Jesse Hassenger (@rockmarooned), The A.V. Club, Nylon, The Week
When things are bad, I usually just go on Twitter and stew in the badness, but if I’m too exhausted for that and I need a break from mind-racing, I’m most apt to flip around cable (yep, I still have cable!) for a movie I can join in progress, and for some reason I find the “X-Men” movies, even the couple of bad ones, even the great but actively depressing “Logan,” soothing in this respect. I’m not exactly sure why. I’d think that with all the real-world problems, the simplified good-mutants-versus-militant-mutants-versus-humanity triangle of so many of these movies would strike me as reductive, and sometimes it does, but sometimes it’s nice to fantasize about an alternate world where optic blasts and metal claws are viable options for fighting prejudice and fear. Plus, the often-sprawling casts of these things makes me feel like I’m hanging out with a bunch of old buddies. Rewatching “X-Men: Apocalypse” doesn’t restore my faith in humanity, but it does let my brain downshift without going into self-loathing mode. I sure hope this summer’s “Dark Phoenix” is good, because I’m going to be watching it three or four times on cable even if it’s not.
Courtney Howard (@Lulamaybelle), Freelance for Variety, FreshFiction
I typically lean on comedies in the face of oppressive darkness. After my mom died in 2009, it took me awhile to enjoy watching movies again. I still went to see films in hopes they’d help me work through the grief, but nothing filled the numbing sorrow inside my soul. I was worried I was depressed. Not even my stable of favorites (like “Anchorman: The Legend of Ron Burgundy” or “Idiocracy”) could pull me out of my funk and provide the type of consolation needed to heal. Then, months later, “MacGruber” was released and it felt like a course-correct. The astute action movie spoof brought me back to life. It was the exact kind of hilariously absurd, puerile lunacy to snap me out of my comatose state. I laughed so hard, I cried – and still do, at all the same jokes. Whenever my world resembles a hellscape, I’ll cue it up and within minutes, its laughter-inducing charms work like a trick.
Clint Worthington (@alcohollywood), Consequence of Sound, Alcohollywood
This has been a trying week for just about everyone, which is the perfect time to immerse yourself in films that remind you as little as possible of the world you’re currently living in. For me, that’s sci-fi – give me pew-pew lasers and some interesting production design, and I’ll take it, no matter how mediocre the script or thin the characters. Whether it’s “John Carter” or “The Fifth Element” or “Final Fantasy: The Spirits Within”, I’ll happily lose myself in their intricately designed worlds and the comforting hum of a bombastic score.
If I had to pick one, however, it would simply have to be “Mad Max: Fury Road” – George Miller’s thrilling, unrelenting descent into cinematic madness. More than the fun, but brain-dead, space spectacles I tend to gravitate towards, “Fury Road” finds surprising intelligence in its pulp machinations, bolstering its brilliant visuals with bang-on intelligent filmmaking that is, as they say, “perfect in every way.” Somewhere, out in the bright orange desert of the wastelands, on some desolate stretch of the Fury Road, is my respite from the horrors of our current world. And this week, of all weeks, I think we could all stand to watch Charlize Theron smash the patriarchy a little bit.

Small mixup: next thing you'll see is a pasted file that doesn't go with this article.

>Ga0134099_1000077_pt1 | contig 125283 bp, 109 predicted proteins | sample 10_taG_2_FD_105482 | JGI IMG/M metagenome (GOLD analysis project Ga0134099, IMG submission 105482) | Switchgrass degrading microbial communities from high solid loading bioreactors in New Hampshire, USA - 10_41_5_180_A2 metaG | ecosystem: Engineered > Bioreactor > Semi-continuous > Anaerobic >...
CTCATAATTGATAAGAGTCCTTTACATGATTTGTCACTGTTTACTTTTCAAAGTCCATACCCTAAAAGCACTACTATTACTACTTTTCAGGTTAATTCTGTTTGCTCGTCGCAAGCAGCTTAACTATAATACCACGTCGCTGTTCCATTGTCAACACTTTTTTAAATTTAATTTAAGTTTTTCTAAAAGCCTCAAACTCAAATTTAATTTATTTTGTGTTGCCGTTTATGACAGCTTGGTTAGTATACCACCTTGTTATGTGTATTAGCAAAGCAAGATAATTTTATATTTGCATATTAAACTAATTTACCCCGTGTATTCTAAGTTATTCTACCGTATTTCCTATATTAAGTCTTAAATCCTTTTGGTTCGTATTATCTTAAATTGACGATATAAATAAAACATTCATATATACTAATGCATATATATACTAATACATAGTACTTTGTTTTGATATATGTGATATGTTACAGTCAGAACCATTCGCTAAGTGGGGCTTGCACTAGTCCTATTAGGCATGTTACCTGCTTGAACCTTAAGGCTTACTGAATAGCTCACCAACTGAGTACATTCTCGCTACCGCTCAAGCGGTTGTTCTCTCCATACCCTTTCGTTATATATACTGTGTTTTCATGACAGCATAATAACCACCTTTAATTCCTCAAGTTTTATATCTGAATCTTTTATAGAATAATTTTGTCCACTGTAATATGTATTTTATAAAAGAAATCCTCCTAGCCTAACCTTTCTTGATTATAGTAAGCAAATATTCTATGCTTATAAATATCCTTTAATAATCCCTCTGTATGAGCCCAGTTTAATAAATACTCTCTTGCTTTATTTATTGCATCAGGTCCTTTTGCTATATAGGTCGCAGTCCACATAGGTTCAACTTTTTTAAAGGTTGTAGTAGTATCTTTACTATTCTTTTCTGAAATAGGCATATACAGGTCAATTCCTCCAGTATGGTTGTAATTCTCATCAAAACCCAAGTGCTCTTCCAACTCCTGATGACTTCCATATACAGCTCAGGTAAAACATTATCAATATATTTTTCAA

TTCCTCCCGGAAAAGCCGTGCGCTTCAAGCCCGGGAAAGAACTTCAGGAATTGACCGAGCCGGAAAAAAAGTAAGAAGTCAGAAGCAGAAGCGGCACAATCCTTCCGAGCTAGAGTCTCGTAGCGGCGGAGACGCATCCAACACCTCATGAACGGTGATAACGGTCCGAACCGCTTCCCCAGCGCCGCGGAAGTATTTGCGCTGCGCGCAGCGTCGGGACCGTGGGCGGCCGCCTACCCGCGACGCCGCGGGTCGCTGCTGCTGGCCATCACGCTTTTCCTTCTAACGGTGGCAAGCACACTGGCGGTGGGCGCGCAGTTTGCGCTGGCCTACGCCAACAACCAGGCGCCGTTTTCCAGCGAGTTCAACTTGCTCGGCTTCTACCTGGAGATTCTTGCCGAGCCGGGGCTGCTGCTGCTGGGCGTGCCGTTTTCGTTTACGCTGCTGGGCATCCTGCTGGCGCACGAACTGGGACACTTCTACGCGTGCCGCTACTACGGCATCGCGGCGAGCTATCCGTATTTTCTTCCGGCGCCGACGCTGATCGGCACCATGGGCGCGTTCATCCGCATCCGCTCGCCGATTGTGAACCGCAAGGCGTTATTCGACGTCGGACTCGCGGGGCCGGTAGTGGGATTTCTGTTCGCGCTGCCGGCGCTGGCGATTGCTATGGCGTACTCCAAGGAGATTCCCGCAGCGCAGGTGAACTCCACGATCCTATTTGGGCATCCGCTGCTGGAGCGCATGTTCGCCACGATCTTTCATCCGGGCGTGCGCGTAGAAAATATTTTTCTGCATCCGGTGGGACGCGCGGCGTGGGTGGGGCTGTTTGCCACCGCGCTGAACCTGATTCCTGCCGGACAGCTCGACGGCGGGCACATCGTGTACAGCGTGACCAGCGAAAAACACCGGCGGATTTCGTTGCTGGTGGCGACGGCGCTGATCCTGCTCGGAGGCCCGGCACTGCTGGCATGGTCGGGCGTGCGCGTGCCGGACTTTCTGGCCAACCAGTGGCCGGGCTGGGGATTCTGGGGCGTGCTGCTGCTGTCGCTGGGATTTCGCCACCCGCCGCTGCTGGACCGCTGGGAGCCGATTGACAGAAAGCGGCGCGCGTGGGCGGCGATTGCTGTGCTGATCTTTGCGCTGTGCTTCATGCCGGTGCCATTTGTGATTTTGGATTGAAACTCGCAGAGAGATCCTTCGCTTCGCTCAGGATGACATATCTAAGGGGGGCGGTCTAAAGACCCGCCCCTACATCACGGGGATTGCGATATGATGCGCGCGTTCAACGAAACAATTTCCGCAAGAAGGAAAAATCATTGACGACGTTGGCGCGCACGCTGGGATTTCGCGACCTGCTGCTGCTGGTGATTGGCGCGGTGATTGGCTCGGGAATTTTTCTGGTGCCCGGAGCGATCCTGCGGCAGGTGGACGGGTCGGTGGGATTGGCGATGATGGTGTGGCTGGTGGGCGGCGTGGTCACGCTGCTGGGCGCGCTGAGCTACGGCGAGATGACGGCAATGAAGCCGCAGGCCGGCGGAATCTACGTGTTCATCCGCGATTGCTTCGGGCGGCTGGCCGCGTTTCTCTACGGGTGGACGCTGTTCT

Deborah Krieger (@DebOnTheArts), Pop Matters, Bust, White Hot Mag
While it may seem ironic to turn to a movie about international political intrigue as a way to distract myself from stressing over national and international political intrigue, the movie that is my popcorn and candy bar and comforter combined is Guy Ritchie’s undersung 2015 spy caper “The Man From UNCLE.” It’s a movie that knows exactly what it wants to be–frothy, witty, stylish–and then goes ahead and does it with panache. Daniel Pemberton’s jaunty score helps keep things moving briskly along, even during the tense chase scenes, and it’s clear that Henry Cavill, Armie Hammer, Alicia Vikander, and Elizabeth Debicki are having a blast with this throwback. More fun than recent Bond and more sophisticated than “Kingsmen,” “The Man From UNCLE” uses its pseudopolitical plot as an excuse to give us the ultimate “enemies to friends to lovers fake dating” trope-tastic adventure. Plus, Henry Cavill in three-piece suits doesn’t hurt.
Rosie Knight (@rosiemarx), Nerdist, Slashfilm, IGN, Ms En Scene
My favorite comfort film is the 1978 Star Wars knock-off “Message From Space.” Directed by Kinji Fukasaku and starring icons like Vic Morrow, Sonny Chiba, Mikio Narita and Hiroyuki Sanada the film is a fantastical journey with flying pirate ships, evil witches and magical walnuts that fly through space to find heroes.
Though the Toei studios film is clearly derivative and vaguely follows a similar narrative to the original Star Wars film it somehow manages to craft something completely unique and wildly original. The sets are unbelievable, huge practical space castles, barren planets and cool sixties dive bars are just some of the places you’ll discover as you journey along with the heroes sent to help the princess Emerlida and the struggling planet of Jelucan.
I only discovered “Message From Space” in the last couple of years, but it’s honestly one of my favorite films and I often put it on when I can’t sleep or am lost in the horrors of the world. It also has incredible soundtrack by Ken Ichiro Morioka which again begins by trying to ape John Williams but ends up becoming its own wonderful thing.